Although it is not necessary to use a telescope to take astrophotographs, having one gives you more options. For example you could just use a 35mm film SLR camera mounted on a tripod and have fun just taking long exposure photographs of the night sky. Sure, the pictures will be of star trails as the sky moves above you, but so what! This is how I started in astrophotography.
Acquiring a decent telescope with a motorized mount, an equatorial mount if possible, literally opens the sky for you. With such a telescope you could minimize star trailing by piggybacking your SLR camera to your telescope and allowing the motorized mount to track the stars as they move above you. If you are really ambitious, you can always try your hand at eyepiece projection or even prime focus astrophotography. Now I’m going to be truthful here, once you start delving into this realm of astrophotography things start to get more challenging. Due to this, the best thing to do at this point is purchase a web camera, or one of the many commercial digital cameras that are geared for this purpose. For example, Meade’s LPI or DSI digital cameras are examples of such devices. The picture to the left is of my Fujica 35mm film SLR camera with a Meade camera adaptor attached. I have found this setup to be very sensitive to mount gyrations, so a very steady mount is absolutely required if you plan on using 35mm film for astrophotography.
In my case I decided to go the inexpensive route and purchased a Logitech QC Pro 3000 webcam. Be sure that whatever webcam you buy it uses a CCD sensor chip as opposed to a CMOS sensor chip. This is because CCD based webcams are much more sensitive under darkened conditions. The best way to utilize these web cameras is to take the screw on lens that comes with them off and screw on a telescope to webcam adapter which can be purchased either from Mogg or other suppliers. Such an adapter is pictured below. Once the adapter is in place you can simply slide the webcam into the focuser tube of the telescope and begin prime focus astrophotography. You will soon notice that no matter what you do to the webcam software to increase the webcams ability to detect dim objects you will hit a brick wall. Now I’m talking about deep sky objects, you will have no trouble photographing planetary objects like Saturn, Jupiter and the Moon. Anyway, I recommend you spend a good deal of time getting to know your setup by photographing planetary objects before you move up to DSO photography.
It is important to add what software you can use to assist in taking planetary and DSO imagery. I use a few different software packages, but it is entirely up to you which one you prefer. I like to use K3CCDTools and AstroVideo as my primary image gathering software. Depending on the application I will use one or the other. In astrophotography it is common practice to do image processing after capturing the initial images. This involves aligning, stacking and summing up the many images taken during a session. K3CCDTools and AstroVideo have this capability built in, but it is possible to use software that is specifically designed for this purpose. I use Registax 4 to do alignment, stacking, and other work depending on what I’m trying to accomplish. I also use PhotoShop 7 for post processing of the stacked and aligned images. There is a lot of software out there catering to astrophotography, some free some not, so just search around until you find something that fits your needs.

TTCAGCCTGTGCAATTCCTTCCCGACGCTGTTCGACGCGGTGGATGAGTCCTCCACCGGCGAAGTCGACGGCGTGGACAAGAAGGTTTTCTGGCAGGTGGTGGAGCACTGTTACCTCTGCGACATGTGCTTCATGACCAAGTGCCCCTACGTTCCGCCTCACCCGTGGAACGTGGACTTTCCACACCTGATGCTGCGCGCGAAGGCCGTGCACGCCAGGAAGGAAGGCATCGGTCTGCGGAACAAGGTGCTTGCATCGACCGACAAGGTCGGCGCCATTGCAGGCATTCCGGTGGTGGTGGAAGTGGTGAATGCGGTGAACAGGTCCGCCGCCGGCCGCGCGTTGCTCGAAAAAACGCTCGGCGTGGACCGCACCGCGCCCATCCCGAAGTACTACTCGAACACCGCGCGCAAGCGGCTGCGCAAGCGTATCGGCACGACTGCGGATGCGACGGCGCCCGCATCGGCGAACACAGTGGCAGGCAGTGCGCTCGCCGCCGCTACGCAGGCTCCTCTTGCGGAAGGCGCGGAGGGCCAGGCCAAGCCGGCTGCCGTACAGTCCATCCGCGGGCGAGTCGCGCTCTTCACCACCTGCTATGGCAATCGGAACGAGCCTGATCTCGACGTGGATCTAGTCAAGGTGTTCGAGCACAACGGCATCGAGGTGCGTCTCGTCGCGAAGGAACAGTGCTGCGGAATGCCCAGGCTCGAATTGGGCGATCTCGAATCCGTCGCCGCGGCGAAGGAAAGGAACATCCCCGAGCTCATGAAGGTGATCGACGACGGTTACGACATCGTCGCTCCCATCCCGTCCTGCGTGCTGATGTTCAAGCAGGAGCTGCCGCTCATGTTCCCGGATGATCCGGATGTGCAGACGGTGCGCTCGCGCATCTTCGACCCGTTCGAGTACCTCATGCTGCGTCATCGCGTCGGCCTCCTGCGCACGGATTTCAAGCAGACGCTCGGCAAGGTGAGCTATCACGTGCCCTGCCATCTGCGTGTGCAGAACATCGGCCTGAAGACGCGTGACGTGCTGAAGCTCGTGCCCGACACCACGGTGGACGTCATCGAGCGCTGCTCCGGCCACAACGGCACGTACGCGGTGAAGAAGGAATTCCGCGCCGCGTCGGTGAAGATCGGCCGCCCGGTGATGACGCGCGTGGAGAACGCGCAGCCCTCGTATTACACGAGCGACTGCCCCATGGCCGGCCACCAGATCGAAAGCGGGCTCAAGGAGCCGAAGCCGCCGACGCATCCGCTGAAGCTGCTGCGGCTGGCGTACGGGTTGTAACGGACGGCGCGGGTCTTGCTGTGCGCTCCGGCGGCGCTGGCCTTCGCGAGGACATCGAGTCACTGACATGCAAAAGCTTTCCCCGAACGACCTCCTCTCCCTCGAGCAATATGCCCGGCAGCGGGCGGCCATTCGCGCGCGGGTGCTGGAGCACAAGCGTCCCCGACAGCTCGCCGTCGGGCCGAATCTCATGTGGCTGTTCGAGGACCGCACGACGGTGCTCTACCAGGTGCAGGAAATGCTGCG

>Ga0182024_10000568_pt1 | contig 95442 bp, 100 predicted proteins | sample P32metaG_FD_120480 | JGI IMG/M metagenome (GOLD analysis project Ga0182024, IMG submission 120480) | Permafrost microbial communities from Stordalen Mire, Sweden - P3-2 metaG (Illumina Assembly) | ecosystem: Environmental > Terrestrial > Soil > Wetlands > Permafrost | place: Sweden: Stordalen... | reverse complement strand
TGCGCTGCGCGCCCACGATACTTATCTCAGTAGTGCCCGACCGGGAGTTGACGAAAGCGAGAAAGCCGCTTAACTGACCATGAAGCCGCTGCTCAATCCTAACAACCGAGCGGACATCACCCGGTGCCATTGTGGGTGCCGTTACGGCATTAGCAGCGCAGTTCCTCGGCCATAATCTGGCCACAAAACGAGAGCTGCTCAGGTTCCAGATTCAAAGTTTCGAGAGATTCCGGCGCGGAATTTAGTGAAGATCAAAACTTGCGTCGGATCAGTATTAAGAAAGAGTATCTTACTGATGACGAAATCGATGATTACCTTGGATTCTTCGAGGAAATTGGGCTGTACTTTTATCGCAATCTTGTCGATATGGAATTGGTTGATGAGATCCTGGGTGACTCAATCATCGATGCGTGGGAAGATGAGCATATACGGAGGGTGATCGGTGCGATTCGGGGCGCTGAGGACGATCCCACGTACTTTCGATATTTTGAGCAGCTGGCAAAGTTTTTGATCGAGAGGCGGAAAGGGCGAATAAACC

If you are ready for the DSO challenge you will need to somehow get long exposure capabilities. There are different ways of getting this, one example being to buy a camera with this capability such as the Meade DSI. This route tends to get very expensive very quickly, so I opted to go the more inexpensive route again which was to just modify my Logitech Pro 3000 for long exposure capabilities. Not all webcams can be modified for long exposures so it will be necessary to research before purchasing a webcam for this purpose.
This is a picture of my Logitech 3000 circuit board after finishing up with the long exposure modification. The modification involves soldering four wires to the circuit board. The chip to the left where the four wires originate from is the heart of the modification. Here is where switching of the shutter and V-gate lines occurs, all of which is controlled from the computers parallel port. This modification was pioneered by Martin Burri and the details on how to accomplish the modification can be found here.
The work done by Burri and others in this area of astrophotography has to be commended. I paid twenty-seven dollars for my Logitech Pro 3000 on eBay, and the chip for the modification cost me less than a dollar. I probably spent two and a half hours doing the actual modification, and by the next day I had everything housed in a kit box and ready for first light testing. For less than thirty-five dollars I now have a working deep sky imager that works very well. In contrast if I was to just buy a DSI camera I would be looking at three-hundred dollars for a color camera, and upwards of four-hundred or more for a black and white camera. The 8bit Logitech Pro 3000 might not provide the best photographs when compared to an expensive 16bit DSI camera, but it gets the job done without leaving you broke. This is only possible due to the hard work of guys like Martin Burri and Steve Chambers, so my hats off to them!